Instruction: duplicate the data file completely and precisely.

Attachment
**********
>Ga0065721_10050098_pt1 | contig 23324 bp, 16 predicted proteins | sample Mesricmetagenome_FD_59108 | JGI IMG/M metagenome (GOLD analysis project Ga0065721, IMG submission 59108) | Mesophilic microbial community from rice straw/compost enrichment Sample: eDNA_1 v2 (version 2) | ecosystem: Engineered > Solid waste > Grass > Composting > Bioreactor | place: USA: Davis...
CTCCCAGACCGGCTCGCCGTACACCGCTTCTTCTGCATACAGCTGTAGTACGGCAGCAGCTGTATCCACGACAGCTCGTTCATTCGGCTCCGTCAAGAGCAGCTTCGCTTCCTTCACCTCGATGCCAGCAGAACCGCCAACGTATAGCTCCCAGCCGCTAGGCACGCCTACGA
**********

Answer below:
>Ga0065721_10050098_pt1 | contig 23324 bp, 16 predicted proteins | sample Mesricmetagenome_FD_59108 | JGI IMG/M metagenome (GOLD analysis project Ga0065721, IMG submission 59108) | Mesophilic microbial community from rice straw/compost enrichment Sample: eDNA_1 v2 (version 2) | ecosystem: Engineered > Solid waste > Grass > Composting > Bioreactor | place: USA: Davis...
CTCCCAGACCGGCTCGCCGTACACCGCTTCTTCTGCATACAGCTGTAGTACGGCAGCAGCTGTATCCACGACAGCTCGTTCATTCGGCTCCGTCAAGAGCAGCTTCGCTTCCTTCACCTCGATGCCAGCAGAACCGCCAACGTATAGCTCCCAGCCGCTAGGCACGCCTACGA